With the primary school SATs period approaching, children’s education is more at risk than ever. Pupils are drilling exam papers hour after hour, taking home excessive homework and too often finding there’s no time left for real learning.
Meanwhile, teachers know there’s no time left to actually do their jobs: to teach.
That’s why parents, teachers and heads are coming together to say enough is enough.
We’ve created this Action Toolkit so you can take action in your community. You’ll find template letters, advice on withdrawing your child from SATs, and resources to help you take action.
And to make sure your child or pupils know that they are More Than A Score, order a colour-in poster here. You could put it up on your classroom wall, or in your window at home.
Baseline Assessment – the test that nobody wants
Read the case against baseline assessment HERE (dossier)
Watch our video HERE
Read our press release HERE.
Baseline is criticised by teachers, researchers, statisticians – and even the by the companies who were involved in the DfE’s last attempt to introduce it in 2015. More than a Score is campaigning to ensure this implausible and much criticised proposal never gets off the ground.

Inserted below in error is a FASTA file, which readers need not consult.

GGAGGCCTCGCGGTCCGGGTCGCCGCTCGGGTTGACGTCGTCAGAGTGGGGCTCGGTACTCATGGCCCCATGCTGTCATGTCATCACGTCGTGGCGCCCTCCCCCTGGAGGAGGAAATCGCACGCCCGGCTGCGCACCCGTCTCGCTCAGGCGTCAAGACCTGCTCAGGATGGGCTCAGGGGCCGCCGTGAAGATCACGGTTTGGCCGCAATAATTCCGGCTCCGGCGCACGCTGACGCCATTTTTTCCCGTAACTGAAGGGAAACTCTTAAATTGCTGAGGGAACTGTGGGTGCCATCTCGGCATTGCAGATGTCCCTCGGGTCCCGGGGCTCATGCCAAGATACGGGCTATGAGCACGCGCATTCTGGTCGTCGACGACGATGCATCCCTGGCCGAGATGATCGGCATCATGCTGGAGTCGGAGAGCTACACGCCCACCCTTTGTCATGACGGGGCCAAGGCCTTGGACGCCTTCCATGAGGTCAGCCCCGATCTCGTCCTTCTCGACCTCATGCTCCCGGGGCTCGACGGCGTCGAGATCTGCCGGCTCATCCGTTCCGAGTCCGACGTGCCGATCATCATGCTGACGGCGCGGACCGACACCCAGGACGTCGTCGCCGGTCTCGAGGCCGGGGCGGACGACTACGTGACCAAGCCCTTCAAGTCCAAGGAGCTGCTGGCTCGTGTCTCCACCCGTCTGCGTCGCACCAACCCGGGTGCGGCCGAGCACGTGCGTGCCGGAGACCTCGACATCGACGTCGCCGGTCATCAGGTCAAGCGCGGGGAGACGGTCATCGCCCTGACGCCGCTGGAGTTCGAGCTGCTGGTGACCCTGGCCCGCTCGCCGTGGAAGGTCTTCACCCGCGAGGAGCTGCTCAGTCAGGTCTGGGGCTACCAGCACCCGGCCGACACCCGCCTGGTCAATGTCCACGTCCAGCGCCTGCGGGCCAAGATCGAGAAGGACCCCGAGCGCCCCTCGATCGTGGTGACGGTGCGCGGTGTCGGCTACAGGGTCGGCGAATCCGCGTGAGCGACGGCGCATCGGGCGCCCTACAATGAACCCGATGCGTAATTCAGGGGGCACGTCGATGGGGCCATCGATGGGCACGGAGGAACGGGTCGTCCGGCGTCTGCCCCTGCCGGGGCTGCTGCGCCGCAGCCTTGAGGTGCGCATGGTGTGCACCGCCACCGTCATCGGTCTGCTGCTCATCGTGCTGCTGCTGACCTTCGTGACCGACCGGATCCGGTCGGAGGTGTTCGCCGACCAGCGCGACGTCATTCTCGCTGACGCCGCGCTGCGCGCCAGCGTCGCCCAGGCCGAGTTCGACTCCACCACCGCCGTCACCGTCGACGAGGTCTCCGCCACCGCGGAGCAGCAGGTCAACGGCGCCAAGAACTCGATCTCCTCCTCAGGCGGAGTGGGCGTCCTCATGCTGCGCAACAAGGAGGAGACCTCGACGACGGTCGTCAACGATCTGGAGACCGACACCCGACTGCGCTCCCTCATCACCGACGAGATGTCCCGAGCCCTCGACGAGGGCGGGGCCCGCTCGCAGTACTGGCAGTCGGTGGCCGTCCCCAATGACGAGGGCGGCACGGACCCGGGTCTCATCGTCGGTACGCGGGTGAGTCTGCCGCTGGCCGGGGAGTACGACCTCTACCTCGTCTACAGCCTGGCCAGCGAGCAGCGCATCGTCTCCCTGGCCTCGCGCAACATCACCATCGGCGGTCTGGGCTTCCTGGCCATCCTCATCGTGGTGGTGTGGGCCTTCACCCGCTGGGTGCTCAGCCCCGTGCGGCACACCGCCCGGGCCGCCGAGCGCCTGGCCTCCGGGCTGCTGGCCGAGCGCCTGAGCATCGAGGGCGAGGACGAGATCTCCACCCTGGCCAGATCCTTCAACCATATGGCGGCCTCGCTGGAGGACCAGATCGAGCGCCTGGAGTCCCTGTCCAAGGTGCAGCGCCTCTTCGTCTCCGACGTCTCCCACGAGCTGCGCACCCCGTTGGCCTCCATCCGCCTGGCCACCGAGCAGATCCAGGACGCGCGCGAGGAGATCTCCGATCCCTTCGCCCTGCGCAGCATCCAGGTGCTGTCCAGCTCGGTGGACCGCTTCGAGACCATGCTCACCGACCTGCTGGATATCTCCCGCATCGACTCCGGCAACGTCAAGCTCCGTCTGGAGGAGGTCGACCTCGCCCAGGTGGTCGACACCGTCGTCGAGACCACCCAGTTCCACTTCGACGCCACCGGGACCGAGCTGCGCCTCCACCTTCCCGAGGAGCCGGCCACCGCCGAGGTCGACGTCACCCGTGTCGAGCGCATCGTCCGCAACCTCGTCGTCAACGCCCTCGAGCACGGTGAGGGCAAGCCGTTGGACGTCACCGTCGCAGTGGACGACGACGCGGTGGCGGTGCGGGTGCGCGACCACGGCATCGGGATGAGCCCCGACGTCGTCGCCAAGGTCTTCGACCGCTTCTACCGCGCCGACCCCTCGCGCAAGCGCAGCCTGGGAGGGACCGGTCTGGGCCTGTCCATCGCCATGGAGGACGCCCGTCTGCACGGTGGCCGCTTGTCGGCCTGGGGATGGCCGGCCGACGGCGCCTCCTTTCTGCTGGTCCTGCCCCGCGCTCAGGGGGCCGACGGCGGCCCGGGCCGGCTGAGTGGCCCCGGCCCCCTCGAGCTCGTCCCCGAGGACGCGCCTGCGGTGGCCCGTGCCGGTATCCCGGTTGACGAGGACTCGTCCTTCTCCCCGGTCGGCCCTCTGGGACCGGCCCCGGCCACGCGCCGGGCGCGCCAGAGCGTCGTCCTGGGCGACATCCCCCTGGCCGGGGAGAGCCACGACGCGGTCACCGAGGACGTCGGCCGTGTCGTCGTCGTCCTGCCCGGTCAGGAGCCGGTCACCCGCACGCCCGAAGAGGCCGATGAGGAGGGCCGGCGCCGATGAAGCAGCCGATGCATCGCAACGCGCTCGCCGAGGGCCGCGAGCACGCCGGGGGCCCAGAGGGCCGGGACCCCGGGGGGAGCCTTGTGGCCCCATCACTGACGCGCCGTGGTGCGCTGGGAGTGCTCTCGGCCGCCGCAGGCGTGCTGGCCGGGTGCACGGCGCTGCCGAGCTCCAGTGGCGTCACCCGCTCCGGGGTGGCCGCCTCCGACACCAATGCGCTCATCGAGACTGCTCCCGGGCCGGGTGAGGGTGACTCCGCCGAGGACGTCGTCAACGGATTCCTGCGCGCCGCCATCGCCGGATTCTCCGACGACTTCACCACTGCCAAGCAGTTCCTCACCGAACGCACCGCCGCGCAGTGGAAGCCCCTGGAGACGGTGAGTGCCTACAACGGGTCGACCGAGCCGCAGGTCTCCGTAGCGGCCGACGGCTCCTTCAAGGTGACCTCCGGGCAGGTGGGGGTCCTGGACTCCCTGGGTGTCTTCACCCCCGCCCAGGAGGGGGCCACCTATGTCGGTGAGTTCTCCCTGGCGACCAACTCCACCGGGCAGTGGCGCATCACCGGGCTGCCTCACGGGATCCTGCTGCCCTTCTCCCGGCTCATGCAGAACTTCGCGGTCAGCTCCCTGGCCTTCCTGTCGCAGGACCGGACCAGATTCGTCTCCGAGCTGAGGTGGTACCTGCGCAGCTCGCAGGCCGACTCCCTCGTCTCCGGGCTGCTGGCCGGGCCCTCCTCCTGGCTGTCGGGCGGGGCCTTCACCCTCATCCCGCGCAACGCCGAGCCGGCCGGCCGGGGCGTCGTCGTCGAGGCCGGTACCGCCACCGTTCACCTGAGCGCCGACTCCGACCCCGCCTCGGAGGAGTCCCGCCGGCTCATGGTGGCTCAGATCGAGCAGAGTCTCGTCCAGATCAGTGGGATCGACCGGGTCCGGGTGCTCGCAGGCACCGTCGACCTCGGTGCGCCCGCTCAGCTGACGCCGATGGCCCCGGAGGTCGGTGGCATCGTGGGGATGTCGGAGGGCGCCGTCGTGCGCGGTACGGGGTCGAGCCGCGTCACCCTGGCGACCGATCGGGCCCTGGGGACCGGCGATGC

Too much, too young. Don’t test four-year-olds
Our new leaflet explains why this is pointless and damaging. You can download it here or by clicking on the image.
We want an assessment system that actively supports primary children in their learning, and promotes excellent educational practice.
The government is further away than ever from creating such a system.
In September, the Department for Education published a ‘response to consultation’ which laid down what it hopes will be the system for the next ten years. The DfE intends that:
- Key Stage 2 SATs will remain compulsory